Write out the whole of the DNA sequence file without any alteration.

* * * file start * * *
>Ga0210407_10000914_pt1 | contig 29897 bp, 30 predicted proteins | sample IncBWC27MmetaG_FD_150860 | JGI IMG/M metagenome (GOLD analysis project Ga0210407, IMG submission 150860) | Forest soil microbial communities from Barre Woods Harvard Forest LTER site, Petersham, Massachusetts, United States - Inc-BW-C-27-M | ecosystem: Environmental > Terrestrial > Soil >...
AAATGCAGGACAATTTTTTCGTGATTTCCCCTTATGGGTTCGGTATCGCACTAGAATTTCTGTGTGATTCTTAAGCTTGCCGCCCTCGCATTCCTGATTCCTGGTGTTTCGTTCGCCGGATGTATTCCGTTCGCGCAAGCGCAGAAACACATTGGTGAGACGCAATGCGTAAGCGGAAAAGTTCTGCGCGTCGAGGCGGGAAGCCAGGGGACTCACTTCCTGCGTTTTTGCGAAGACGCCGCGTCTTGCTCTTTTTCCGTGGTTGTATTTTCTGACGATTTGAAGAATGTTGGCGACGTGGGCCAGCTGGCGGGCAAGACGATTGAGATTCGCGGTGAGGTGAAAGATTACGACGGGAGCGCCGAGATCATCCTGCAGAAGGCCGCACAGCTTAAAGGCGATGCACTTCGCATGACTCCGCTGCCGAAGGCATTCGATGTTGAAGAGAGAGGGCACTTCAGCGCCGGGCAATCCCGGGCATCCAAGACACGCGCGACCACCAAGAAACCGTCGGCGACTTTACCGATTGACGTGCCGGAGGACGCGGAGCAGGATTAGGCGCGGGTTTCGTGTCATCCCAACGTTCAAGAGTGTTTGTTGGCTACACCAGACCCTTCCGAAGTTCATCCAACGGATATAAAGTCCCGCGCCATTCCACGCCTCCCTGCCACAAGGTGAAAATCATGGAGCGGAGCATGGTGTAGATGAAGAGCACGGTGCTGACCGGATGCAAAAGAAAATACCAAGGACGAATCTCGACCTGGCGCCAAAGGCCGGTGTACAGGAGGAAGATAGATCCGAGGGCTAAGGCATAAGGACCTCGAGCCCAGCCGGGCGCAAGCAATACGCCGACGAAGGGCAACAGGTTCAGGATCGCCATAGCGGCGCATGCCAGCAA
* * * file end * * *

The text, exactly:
>Ga0210407_10000914_pt1 | contig 29897 bp, 30 predicted proteins | sample IncBWC27MmetaG_FD_150860 | JGI IMG/M metagenome (GOLD analysis project Ga0210407, IMG submission 150860) | Forest soil microbial communities from Barre Woods Harvard Forest LTER site, Petersham, Massachusetts, United States - Inc-BW-C-27-M | ecosystem: Environmental > Terrestrial > Soil >...
AAATGCAGGACAATTTTTTCGTGATTTCCCCTTATGGGTTCGGTATCGCACTAGAATTTCTGTGTGATTCTTAAGCTTGCCGCCCTCGCATTCCTGATTCCTGGTGTTTCGTTCGCCGGATGTATTCCGTTCGCGCAAGCGCAGAAACACATTGGTGAGACGCAATGCGTAAGCGGAAAAGTTCTGCGCGTCGAGGCGGGAAGCCAGGGGACTCACTTCCTGCGTTTTTGCGAAGACGCCGCGTCTTGCTCTTTTTCCGTGGTTGTATTTTCTGACGATTTGAAGAATGTTGGCGACGTGGGCCAGCTGGCGGGCAAGACGATTGAGATTCGCGGTGAGGTGAAAGATTACGACGGGAGCGCCGAGATCATCCTGCAGAAGGCCGCACAGCTTAAAGGCGATGCACTTCGCATGACTCCGCTGCCGAAGGCATTCGATGTTGAAGAGAGAGGGCACTTCAGCGCCGGGCAATCCCGGGCATCCAAGACACGCGCGACCACCAAGAAACCGTCGGCGACTTTACCGATTGACGTGCCGGAGGACGCGGAGCAGGATTAGGCGCGGGTTTCGTGTCATCCCAACGTTCAAGAGTGTTTGTTGGCTACACCAGACCCTTCCGAAGTTCATCCAACGGATATAAAGTCCCGCGCCATTCCACGCCTCCCTGCCACAAGGTGAAAATCATGGAGCGGAGCATGGTGTAGATGAAGAGCACGGTGCTGACCGGATGCAAAAGAAAATACCAAGGACGAATCTCGACCTGGCGCCAAAGGCCGGTGTACAGGAGGAAGATAGATCCGAGGGCTAAGGCATAAGGACCTCGAGCCCAGCCGGGCGCAAGCAATACGCCGACGAAGGGCAACAGGTTCAGGATCGCCATAGCGGCGCATGCCAGCAA